Indianapolis Zoo Shark Aquarium
in length and weigh approximately 100 pounds. She is gregarious, and the staff reports that Kalei is very fond of playing with toys in the pool.

Baby Dolphin Kalei

A slice of Africa is recreated in Indianapolis in the expansive Plains Biome. Upon entering the biome, visitors see kudu and zebras grazing in the their large yard along with ostriches, vultures and other birds. In the distance, giraffes pluck leaves from trees, and elephants interact quietly by a waterhole. East African crowned cranes and Marabou storks rest near a pond that runs under a wooden bridge carving a visitor trail through the
Indianapolis Zoo Gibbon
African plains. Following the trail, Australian grasslands replace the African Savannah, colorful birds fly in a walk-through aviary and wallabies are free to roam the visitor trail. The "you are there" theme throughout the Zoo continues in the Plains Biome with simulated African and Australian habitats.

African and Australian Animals

The Elephant Encounters area in the Plains Biome features daily bathing of an African elephant during the summer season. Following the bathing demonstration, which features an informative keeper chat, audience members are allowed to approach and have a real "close encounter" with the elephant.

Located in the Encounters Exploration Center, the Zoo's "UFOs:
Indianapolis Zoo Pavilion
Unbelievable Floating Objects" exhibit will stay at the Indianapolis Zoo through the end of 2001. Parents and children alike are fascinated by these floating aliens - not fish at all, really, but breathtaking beautiful and ancient sea creatures who survive with no brain, no eyes, no ears, no heart, and a body that is almost entirely composed of water. These dazzling species including the moon jelly, the elegant jelly, the umbrella jelly, East and West Coast sea nettles, and the lion's mane jelly. While touring "UFOs," visitors will be mesmerized by the jelly's hypnotic and gentle swimming style.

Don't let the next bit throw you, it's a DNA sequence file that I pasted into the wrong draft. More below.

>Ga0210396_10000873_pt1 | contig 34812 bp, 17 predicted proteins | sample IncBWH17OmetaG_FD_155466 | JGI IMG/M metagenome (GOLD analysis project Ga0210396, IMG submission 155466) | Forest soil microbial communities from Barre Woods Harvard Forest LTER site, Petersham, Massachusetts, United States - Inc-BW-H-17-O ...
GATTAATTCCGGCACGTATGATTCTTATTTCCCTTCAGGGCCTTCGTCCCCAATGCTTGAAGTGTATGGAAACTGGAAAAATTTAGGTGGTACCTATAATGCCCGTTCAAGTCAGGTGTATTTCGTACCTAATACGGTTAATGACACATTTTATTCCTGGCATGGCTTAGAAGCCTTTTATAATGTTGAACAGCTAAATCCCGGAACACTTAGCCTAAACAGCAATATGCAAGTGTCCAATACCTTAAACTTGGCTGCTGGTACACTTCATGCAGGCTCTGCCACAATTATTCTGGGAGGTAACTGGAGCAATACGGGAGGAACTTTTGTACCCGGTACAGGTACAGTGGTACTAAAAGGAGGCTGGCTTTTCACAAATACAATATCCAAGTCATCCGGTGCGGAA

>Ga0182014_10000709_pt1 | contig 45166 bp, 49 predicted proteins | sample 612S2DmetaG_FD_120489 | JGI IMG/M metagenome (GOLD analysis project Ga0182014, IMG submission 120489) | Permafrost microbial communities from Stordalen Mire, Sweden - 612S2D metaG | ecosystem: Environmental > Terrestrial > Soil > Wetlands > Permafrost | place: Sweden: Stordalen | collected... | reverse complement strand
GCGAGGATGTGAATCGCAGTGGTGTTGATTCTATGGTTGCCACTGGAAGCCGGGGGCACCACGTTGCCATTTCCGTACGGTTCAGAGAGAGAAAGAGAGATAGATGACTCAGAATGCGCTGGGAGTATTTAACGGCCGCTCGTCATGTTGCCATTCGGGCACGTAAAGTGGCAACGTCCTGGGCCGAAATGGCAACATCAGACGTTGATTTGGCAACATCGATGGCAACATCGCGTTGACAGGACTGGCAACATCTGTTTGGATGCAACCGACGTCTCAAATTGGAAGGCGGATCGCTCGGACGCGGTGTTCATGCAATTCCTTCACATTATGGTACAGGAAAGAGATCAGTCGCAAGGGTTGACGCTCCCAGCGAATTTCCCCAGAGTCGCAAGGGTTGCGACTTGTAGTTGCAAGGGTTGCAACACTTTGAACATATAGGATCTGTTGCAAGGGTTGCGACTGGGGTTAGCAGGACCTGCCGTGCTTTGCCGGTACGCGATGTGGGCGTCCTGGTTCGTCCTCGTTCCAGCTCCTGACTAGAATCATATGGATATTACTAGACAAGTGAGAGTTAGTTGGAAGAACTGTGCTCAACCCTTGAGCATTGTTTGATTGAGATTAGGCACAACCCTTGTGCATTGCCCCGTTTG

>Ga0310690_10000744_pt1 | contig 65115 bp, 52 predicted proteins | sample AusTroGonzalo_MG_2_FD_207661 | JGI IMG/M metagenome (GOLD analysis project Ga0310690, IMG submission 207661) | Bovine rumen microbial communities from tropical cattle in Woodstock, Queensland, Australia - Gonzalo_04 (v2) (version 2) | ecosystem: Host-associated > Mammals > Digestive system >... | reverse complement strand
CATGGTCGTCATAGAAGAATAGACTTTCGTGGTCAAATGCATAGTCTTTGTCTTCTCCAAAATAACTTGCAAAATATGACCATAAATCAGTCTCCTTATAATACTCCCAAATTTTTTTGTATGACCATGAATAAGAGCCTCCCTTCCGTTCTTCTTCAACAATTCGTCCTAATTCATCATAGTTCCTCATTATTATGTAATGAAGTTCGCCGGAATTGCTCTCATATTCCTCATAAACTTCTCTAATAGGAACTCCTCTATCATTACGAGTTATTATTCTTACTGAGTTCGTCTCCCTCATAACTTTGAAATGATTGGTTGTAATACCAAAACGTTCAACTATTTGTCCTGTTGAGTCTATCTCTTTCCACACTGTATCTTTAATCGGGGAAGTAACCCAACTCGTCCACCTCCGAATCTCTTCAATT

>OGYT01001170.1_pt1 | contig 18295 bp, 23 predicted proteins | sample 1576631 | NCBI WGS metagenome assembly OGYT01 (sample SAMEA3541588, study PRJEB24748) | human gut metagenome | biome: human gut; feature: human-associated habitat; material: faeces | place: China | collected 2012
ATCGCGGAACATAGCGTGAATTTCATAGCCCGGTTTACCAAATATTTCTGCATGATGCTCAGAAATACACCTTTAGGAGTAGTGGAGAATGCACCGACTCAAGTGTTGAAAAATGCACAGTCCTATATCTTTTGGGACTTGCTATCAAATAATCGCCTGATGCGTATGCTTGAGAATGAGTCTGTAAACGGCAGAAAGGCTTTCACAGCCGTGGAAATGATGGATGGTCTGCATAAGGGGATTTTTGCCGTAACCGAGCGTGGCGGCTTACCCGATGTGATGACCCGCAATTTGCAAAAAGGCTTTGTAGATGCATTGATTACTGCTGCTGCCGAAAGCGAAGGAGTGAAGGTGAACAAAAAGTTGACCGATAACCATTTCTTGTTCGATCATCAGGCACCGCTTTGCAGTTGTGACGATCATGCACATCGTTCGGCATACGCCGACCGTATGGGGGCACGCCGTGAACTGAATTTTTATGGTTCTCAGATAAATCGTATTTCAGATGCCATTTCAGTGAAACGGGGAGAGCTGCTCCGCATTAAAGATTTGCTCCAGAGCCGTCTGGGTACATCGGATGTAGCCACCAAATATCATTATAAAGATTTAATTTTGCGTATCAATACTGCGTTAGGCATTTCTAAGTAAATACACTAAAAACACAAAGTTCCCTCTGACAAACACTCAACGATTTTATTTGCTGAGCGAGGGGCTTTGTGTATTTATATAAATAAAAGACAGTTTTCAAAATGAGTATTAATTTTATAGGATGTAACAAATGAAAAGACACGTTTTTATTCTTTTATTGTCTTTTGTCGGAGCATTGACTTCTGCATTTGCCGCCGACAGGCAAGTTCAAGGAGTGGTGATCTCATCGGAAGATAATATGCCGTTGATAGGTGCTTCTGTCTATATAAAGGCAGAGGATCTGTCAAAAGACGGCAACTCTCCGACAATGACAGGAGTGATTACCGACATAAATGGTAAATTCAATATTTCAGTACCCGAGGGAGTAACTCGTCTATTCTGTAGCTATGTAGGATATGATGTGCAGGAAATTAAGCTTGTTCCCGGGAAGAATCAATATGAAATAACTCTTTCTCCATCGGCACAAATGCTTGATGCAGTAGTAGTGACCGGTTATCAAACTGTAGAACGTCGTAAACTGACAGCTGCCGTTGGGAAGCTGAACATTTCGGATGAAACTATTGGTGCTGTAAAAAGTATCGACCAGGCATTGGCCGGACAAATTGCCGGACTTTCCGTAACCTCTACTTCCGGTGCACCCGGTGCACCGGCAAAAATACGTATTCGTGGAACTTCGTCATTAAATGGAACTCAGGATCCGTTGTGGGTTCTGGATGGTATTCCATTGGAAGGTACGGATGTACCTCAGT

UFOs Exhibit

Where can
Indianapolis Zoo Baby Elephants
Zoo visitors find a goatsbeard, mother-in-law's tongue and elephant garlic? Those are just a few of the plants that create the African grassland atmosphere in the Plains Biome. What began as an effort to create the look and feel of natural habitats for the animals has evolved into a horticulture collection that now contains more than 7,600 individual plants representing more than 2,100 different species and that holds more monetary value than the Zoo's animal collection. In fact, the Indianapolis Zoo is the only institution in the country that is accredited as a zoological park, aquarium and a botanical garden.

Because of its design and development, the Indianapolis Zoo is essentially a cageless zoo emphasizing the world's many ecosystems, as well as the various species of animals indigenous to these habitats. Built from the ground up and opened in 1988, the downtown zoo takes pride in featuring nearly 350 animal species and 1,700 plant species in simulated natural habitats. The 64-acre compiles is arranged in "biomes," or collections of habitats. For further information call: (317) 630-2001.

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Last Updated: September 23, 2015